Thirty-nine postcards sent during World War II from the Warsaw Ghetto have become part of the permanent collection at the Jewish Historical Institute in Warsaw.
The acquisition of the postcards was announced this week by the institute. The postcards were given to the institute by Anita Prazmowska, a historian and lecturer at the London School of Economics, who took care of them after the death of her friend, Tamara Deutscher, the addressee of most of the postcards.
Deutscher, a Jewish woman from Lodz, left Poland after the war broke out and went to London, leaving behind her family in the Warsaw Ghetto. The family was able to send letters to Deutscher via the country’s diplomatic mission in Lisbon, Portugal, where Stefan Rogasinski, a friend of Deutscher’s, worked and sent on messages. Rogasinski also reportedly sent food parcels to the ghetto, the last one in August 1943.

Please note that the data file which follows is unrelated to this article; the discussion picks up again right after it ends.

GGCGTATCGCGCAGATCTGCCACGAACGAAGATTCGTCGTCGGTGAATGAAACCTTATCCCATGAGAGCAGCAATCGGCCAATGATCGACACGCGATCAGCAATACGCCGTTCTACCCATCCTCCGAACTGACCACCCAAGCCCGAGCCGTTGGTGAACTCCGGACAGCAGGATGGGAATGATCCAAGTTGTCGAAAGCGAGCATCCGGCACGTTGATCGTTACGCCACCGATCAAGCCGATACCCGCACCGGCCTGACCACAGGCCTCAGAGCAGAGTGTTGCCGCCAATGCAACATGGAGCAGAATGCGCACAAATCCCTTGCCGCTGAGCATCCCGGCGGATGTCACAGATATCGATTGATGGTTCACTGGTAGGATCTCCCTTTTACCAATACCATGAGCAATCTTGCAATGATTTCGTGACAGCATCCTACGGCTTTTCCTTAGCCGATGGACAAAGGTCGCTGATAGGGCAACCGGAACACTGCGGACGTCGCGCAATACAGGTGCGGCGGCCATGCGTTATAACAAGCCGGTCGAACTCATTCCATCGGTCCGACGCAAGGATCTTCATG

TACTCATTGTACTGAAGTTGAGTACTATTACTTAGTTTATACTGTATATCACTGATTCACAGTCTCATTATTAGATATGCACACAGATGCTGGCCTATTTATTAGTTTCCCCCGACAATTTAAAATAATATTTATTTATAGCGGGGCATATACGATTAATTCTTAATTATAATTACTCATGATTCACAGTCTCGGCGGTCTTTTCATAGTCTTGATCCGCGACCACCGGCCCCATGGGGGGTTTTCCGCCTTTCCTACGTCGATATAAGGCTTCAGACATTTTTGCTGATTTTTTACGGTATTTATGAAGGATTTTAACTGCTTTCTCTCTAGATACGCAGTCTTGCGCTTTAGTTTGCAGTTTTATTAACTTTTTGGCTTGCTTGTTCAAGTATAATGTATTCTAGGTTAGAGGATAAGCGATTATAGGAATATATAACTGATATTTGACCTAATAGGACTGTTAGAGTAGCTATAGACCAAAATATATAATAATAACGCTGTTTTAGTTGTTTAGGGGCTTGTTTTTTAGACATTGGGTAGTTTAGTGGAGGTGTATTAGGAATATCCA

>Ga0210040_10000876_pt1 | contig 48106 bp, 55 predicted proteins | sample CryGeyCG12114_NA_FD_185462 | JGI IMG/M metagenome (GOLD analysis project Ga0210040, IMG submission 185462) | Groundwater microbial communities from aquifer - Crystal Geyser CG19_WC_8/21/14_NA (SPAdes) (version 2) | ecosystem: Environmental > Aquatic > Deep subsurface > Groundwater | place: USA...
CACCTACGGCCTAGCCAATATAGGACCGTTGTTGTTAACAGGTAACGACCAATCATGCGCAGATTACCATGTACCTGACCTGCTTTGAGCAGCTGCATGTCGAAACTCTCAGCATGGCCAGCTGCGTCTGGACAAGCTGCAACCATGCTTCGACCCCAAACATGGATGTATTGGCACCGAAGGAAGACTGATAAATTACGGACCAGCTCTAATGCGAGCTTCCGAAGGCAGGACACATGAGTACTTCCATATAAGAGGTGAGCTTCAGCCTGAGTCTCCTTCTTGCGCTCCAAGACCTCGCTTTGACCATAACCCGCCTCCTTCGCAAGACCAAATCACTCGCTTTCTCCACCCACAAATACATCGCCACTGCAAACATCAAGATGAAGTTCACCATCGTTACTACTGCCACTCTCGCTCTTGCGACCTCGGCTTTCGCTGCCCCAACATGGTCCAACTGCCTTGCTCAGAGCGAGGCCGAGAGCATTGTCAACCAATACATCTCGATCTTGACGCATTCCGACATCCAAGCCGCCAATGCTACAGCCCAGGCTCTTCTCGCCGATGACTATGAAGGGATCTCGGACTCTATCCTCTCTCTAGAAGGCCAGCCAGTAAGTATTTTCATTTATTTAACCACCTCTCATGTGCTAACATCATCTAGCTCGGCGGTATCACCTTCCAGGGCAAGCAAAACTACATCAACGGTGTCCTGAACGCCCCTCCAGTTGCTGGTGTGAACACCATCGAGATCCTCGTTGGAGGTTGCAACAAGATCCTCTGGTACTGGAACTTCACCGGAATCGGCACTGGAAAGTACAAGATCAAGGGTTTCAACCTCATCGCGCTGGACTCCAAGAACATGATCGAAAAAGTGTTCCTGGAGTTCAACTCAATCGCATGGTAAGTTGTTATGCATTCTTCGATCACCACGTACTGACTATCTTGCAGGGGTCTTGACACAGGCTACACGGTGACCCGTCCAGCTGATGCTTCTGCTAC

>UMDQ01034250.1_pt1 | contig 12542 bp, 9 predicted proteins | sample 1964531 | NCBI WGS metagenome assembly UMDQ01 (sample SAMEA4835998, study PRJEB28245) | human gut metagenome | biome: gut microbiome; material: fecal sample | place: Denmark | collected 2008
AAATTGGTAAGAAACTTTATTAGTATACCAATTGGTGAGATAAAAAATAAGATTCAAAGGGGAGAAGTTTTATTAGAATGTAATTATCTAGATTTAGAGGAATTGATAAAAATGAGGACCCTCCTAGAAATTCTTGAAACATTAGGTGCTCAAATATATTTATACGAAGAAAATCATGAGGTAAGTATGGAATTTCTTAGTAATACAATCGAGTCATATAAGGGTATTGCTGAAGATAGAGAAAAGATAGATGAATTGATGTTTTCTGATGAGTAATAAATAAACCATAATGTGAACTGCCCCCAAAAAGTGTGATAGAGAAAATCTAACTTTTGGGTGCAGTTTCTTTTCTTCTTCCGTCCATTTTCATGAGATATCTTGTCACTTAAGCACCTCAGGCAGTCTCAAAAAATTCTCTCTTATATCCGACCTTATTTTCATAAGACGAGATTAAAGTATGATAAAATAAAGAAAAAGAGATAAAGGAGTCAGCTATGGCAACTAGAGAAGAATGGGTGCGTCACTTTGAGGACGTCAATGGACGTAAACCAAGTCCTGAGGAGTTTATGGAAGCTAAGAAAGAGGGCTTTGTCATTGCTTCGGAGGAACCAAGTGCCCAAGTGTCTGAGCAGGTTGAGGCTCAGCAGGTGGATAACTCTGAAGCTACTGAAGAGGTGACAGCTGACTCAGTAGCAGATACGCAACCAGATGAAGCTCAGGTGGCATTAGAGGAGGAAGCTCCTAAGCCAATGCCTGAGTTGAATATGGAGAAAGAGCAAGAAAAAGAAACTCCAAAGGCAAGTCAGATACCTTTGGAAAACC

The postcards show signs of censorship, according to Pawel Spiewak, director of the Jewish Historical Institute.
Agnieszka Haska, a historian at the institute, said it was possible to send postcards and packages to neutral countries. But, she added, “Jews were not allowed to use stamps with Hitler. They had to write letters in German or Polish. Hebrew, Yiddish and Esperanto were banned.”